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Environmental groups sue steel mill over lake chemical spill

Two environmental groups are suing a steelmaker for allegedly violating the Clean Water Act at its northwestern Indiana facility more than 100 times in the past five years, including an August spill that killed more than 3,000 fish.

Posted: Dec 13, 2019 9:25 AM

PORTAGE, Ind. (AP) — Two environmental groups are suing a steelmaker for allegedly violating the Clean Water Act at its northwestern Indiana facility more than 100 times in the past five years, including an August spill that killed more than 3,000 fish.

The Environmental Law and Policy Center and Hoosier Environmental Council filed the lawsuit Wednesday in federal court after previously alerting ArcelorMittal of their plans to sue, The (Northwest Indiana) Times reported. ArcelorMittal's facility in Burns Harbor discharges pollution into the East Arm of the Little Calumet River, which flows directly into Lake Michigan.

The groups allege that the company breached its Clean Water Act permit after releasing impermissible levels of cyanide and ammonia in August. The chemical spill killed fish, forced nearby beaches to shutter and kept visitors away from the newly designated Indiana Dunes National Lakeshore.

ArcelorMittal's toxic spill and permit infractions harm the environment, kill fish and endanger safe drinking water, said Howard Learner, executive director of the Environmental Law and Policy center.

The suit "calls for fines and penalties sufficiently large to change ArcelorMittal's environmental practices and modernize the company's equipment and operations to better reduce pollution damages going forward," Lerner said.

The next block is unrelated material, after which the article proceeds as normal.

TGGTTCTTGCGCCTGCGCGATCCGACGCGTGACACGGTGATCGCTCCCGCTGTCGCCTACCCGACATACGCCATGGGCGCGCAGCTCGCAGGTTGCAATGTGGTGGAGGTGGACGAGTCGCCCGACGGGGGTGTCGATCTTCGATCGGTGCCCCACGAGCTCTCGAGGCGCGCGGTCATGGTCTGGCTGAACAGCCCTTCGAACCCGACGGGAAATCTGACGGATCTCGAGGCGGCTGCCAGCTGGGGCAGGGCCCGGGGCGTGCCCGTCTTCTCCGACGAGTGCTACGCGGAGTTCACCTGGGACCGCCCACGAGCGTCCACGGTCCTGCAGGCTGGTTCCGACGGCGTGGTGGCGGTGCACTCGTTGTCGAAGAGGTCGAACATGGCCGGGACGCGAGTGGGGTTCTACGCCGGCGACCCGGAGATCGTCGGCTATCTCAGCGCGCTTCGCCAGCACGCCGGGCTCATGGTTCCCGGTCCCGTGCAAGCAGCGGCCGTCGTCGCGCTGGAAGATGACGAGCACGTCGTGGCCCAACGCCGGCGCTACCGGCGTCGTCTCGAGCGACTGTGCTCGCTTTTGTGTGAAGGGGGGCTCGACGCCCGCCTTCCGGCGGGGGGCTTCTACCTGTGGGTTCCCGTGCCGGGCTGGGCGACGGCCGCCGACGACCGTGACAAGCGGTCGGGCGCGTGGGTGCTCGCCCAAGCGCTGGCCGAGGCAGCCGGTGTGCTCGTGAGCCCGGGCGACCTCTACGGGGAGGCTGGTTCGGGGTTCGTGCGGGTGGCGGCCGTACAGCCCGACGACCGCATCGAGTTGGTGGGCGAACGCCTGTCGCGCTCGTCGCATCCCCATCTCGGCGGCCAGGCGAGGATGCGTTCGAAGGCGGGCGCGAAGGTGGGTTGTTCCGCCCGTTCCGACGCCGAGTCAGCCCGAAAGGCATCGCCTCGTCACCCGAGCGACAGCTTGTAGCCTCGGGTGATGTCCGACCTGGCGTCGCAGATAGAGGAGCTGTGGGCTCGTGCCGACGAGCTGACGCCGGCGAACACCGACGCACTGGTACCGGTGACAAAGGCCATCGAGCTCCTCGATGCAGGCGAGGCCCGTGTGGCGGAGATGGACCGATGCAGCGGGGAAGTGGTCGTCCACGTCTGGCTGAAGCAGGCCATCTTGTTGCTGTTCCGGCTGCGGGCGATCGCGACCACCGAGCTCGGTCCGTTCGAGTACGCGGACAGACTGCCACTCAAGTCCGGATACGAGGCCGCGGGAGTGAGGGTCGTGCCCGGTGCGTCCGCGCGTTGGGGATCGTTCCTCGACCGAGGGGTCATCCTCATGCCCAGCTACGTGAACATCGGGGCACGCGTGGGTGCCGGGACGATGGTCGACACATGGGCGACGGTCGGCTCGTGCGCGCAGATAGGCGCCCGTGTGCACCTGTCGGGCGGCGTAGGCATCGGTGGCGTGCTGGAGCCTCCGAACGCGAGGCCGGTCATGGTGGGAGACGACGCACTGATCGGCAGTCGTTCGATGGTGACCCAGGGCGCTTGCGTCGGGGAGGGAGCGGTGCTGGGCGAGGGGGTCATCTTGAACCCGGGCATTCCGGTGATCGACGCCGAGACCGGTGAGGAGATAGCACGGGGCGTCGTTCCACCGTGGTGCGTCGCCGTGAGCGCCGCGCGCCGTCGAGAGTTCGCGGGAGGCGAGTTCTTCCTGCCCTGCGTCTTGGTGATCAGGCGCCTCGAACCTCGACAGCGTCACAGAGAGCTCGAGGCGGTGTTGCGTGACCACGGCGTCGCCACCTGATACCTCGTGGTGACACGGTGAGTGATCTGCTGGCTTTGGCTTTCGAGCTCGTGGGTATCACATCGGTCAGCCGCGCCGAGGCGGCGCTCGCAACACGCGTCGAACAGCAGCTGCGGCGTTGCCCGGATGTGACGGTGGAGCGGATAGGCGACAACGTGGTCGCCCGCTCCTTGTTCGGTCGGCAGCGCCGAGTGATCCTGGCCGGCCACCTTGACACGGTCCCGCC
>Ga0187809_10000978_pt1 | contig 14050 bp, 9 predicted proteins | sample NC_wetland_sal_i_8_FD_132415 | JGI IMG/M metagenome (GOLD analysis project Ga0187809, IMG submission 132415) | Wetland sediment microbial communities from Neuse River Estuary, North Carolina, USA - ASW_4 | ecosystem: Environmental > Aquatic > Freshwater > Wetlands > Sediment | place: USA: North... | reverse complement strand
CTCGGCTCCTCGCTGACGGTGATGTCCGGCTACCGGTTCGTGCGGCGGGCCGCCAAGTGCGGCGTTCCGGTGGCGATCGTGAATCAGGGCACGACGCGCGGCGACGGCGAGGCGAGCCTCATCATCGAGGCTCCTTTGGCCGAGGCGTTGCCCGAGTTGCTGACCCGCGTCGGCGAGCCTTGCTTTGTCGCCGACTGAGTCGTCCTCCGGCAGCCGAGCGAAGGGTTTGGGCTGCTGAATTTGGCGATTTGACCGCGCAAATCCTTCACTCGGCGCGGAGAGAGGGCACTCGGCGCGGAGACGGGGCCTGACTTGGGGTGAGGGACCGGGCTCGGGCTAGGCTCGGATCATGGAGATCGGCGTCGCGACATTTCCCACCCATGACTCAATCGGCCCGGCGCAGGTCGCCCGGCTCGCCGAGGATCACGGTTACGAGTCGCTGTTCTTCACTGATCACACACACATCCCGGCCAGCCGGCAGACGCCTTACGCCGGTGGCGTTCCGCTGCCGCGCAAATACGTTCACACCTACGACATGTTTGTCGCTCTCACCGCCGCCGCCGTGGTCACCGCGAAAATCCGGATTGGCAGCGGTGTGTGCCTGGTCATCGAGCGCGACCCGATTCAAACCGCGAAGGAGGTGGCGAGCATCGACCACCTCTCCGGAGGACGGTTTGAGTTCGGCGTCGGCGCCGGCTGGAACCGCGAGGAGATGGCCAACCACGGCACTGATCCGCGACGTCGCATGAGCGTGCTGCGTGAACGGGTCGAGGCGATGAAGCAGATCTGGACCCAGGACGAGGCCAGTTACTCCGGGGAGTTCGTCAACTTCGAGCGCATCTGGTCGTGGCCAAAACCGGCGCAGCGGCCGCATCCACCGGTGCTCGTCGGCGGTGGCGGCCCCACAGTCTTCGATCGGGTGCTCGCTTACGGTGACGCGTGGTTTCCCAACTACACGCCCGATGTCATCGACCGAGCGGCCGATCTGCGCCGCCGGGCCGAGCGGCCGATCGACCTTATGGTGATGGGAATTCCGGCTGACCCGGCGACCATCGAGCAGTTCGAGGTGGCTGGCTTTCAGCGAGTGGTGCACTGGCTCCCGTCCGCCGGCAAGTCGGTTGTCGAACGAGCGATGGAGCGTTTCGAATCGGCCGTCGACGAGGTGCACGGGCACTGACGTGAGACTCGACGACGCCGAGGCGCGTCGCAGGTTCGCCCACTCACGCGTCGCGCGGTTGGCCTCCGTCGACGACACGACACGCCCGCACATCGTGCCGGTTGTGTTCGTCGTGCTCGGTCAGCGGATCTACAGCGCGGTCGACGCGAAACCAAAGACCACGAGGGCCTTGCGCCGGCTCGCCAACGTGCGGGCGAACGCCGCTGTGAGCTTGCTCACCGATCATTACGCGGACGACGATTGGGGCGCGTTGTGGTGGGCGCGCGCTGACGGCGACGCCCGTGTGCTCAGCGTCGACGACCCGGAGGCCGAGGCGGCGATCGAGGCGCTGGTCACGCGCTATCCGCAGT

"ArcelorMittal should be held fully accountable for its pollution that harms local communities, the Lake Michigan shoreline and nearby waters, and the aquatic life and ecosystem of Northwest Indiana," he said.

A spokesman for ArcelorMittal said the company had not yet been served with the lawsuit.

Indra Frank, environmental health and water policy director for the Hoosier Environmental Council, said the community cannot continue waiting for the state and federal governments to act in the face of "repeated, illegal damage to Lake Michigan."

"The damage has to stop for the sake of everyone who gets their drinking water from the lake; everyone who swims, fishes, or boats in the Lake; and the wildlife that make their home in the Lake," Frank said.

The groups said ArcelorMittal did not disclose the spill until after the public began discovering thousands of dead fish.

ArcelorMittal, one of Porter County's largest employers, has nearly 3,400 workers on a nearly 2,000-acre (809-hectare) swath along Lake Michigan, about 20 miles (32 kilometers) southeast of Chicago.

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